Marie Castro and Earhart’s Saipan Legacy, Part 2

Today we present Part 2 of three of our look at Marie Castro: My Life and Amelia Earhart’s Saipan Legacy, the 36-page booklet Marie Castro and I put together recently, which is available at Saipan’s Bestsellers bookstore and the Saipan Library.  (All boldface emphasis is mine, and not included in the booklet.)

 

Three views of one of the greatest women of the 20th century, the truth of whose fate continues to be denied and suppressed by mainstream historians.  Amelia’s fate, contrary to the American establishment media’s false narrative, is not a mystery, and the time has come to change the conversation about the disappearance of Amelia and Fred Noonan, her navigator, in 1937.  It’s time for the truth be widely known and accepted – at last.

Amelia was not only the first woman to solo fly the Atlantic, she was the first person to fly the 2,408-mile distance between Honolulu and Oakland, California, the first time a civilian aircraft carried a two-way radio.  As America and the world continue to make great strides in recognizing women’s accomplishments – women are even making strides in Saudi Arabia – why not recognize the truth about where Amelia Earhart met her tragic fate in the Pacific, on Japanese-controlled and occupied Saipan.  In 1937 Amelia Earhart attempted to circumnavigate the world, but unfortunately, her plane came down at Mili Atoll in the Pacific and eventually was brought to Saipan by the Japanese military.  Fact!

Mr. Hunter and Rep. Barcinas were very interested in hearing what I had to tell them about Amelia Earhart.  Robert seemed to be familiar with it, since the subject is connected with his field as the DCCA director

We three met several times. Both wanted me to be the chairperson of a new committee; however, I declined that position, thinking it was inappropriate due to my 50 years away from Saipan.  I handed the position to Congressman Barcinas and took the vice chair, while Robert Hunter was named treasurer. 

(Editor’s note: Marie became the new AEMMI president on April 15, 2019; Frances Sablan, former secretary, is the new vice president.)

We formed the committee on Feb. 2, 2017 and started with a few members: Congressman Barcinas, myself, Robert Hunter, Edward Manibusan, Herman B. Cabrera, Frances C. Hout, Roberta Guerrero, and Frances M. Sablan.  Last July, we applied to become a non-profit organization.  Two weeks later we signed the papers and received a certificate for the Amelia Earhart Memorial Monument Incorporated, and we now have the bylaws of incorporation.

Last year we began meeting monthly for the planning of the Amelia Earhart Memorial Monument.  Our secretary, Frances M. Sablan, and I attended the Saipan Northern Island Legislative Delegation hearing on Capitol Hill.  I spoke about Amelia Earhart and what happened in 1937 here on Saipan, a subject that was totally unfamiliar to those at the hearing.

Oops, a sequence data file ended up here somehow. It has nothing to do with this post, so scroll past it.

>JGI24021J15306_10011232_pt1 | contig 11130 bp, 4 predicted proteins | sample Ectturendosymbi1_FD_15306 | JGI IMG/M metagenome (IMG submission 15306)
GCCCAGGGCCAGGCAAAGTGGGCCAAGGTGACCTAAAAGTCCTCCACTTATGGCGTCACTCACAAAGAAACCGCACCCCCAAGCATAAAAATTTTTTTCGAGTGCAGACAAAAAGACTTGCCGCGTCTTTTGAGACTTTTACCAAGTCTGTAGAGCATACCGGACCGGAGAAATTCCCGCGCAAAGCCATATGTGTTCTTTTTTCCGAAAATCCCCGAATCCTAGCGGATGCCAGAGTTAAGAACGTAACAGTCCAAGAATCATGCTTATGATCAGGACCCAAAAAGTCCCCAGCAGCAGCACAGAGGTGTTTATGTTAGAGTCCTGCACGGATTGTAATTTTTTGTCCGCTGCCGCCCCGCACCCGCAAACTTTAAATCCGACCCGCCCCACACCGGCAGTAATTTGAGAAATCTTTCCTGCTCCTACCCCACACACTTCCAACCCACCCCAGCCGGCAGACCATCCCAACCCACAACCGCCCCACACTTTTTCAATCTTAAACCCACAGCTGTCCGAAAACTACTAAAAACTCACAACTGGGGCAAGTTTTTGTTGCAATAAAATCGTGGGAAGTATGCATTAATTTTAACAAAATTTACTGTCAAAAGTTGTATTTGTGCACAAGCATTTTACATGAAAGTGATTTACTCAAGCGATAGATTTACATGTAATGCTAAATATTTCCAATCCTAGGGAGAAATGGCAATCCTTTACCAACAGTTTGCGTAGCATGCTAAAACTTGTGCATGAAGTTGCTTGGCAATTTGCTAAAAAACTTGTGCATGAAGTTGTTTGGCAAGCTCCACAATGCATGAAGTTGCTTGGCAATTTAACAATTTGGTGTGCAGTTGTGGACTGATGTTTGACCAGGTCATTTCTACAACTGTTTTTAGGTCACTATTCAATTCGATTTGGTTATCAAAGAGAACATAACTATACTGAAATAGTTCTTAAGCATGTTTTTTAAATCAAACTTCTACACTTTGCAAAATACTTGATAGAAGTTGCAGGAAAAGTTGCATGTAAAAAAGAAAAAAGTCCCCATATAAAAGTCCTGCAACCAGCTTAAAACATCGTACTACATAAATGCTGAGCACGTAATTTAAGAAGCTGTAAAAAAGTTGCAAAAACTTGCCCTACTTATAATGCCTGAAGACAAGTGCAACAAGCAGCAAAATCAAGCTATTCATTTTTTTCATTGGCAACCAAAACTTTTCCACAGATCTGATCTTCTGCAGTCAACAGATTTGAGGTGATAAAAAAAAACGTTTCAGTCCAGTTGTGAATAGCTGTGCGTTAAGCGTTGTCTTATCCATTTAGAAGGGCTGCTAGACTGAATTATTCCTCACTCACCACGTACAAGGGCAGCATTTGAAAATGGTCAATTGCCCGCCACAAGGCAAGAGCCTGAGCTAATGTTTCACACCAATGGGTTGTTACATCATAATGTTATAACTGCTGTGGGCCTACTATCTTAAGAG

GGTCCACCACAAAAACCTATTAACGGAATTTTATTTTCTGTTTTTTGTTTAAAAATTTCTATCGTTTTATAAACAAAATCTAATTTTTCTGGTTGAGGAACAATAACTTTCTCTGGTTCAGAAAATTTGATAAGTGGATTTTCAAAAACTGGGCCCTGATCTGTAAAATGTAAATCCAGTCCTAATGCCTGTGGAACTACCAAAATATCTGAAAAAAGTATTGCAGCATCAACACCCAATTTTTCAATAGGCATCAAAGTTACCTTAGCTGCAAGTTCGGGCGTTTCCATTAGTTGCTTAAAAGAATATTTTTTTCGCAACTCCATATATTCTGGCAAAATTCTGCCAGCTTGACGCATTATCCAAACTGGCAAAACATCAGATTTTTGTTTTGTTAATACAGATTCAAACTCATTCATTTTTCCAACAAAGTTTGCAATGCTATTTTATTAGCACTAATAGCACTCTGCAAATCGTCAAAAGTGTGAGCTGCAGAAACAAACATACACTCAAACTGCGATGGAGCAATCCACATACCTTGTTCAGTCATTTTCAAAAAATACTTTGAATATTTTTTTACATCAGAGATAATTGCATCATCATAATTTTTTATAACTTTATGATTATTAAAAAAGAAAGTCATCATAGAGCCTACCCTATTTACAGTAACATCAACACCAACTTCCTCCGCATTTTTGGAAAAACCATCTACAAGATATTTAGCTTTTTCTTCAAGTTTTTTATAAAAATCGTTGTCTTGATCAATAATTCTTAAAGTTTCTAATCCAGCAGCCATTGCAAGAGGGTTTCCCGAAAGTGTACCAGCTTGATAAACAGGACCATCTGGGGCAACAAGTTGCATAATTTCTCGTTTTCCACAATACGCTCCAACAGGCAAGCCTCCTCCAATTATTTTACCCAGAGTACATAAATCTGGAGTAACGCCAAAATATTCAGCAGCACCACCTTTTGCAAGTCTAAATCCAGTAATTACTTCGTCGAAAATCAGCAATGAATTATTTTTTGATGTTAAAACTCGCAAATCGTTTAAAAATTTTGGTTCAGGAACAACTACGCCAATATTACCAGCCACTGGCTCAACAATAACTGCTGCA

I told the attendees it is time for Saipan to acknowledge this important historic event. After I finished I went to my seat and the guard asked me to make a copy of my talk.  Other than that, there was no comment or action on my statement at the hearing. I thought perhaps I would eventually hear from the legislature, but as the old saying goes, “In one ear and out the other.” 

Finding the most appropriate location to build the Amelia Earhart Memorial Monument has not been easy.  I decided to take another approach by talking to different individuals who could support the project.  The chairman gave me several persons to meet with: Mr. Chris Tenorio, the Director of the Ports Authority; Oscar C. Camacho, Economic Development Analyst, Commonwealth Development Authority; Marianne Concepcion, Department of Public Lands; John Palacios, Historic Preservation Office; Danny Aquino, CNMI Museum; Chris Concepcion, Marianas Visitors Authority; and Harry Blanco, Field Representative of Insular Affairs.

After approaching all these different departments, however, the CDA and MVA were the most interested in the project’s success. The memorial monument would surely enhance the island’s economic development by increasing tourism and expanding the marketing base, boosting Saipan’s popularity worldwide

‘‘The speculators obviously don’t recognize the net value to our Tourism Industry in having a Monument as over time the Monument will yield millions for the CNMI, committee member Ambrose Bennett wrote recently.  “The arguments against the Monument are really unfounded and there is nothing to support the speculative rationale as there will be thousands who will be enticed to come here because of the Monument, which is why it will be an asset to our Tourism Industry – it’s the big picture and the facts that count, and not the guesswork of unsubstantiated speculation.’’

The latest proposed location for the monument is on Capitol Hill, possibly the building that housed the NTTU Club, where we could provide a museum for Amelia Earhart and display all the photos dating back to the early 1930s. Any materials relating to Amelia and Fred Noonan that could be donated to the museum would add more interest for tourists, as well as everyone else who seeks to learn the truth about the disappearance of the iconic First Lady of Flight. Currently we have the following items to present to museum attendees, in addition to the beautiful memorial itself:

  • 16 Albert Bresnik photos from Jeremy Palermo’s collection I received dating back to 1928 will be on display in the museum.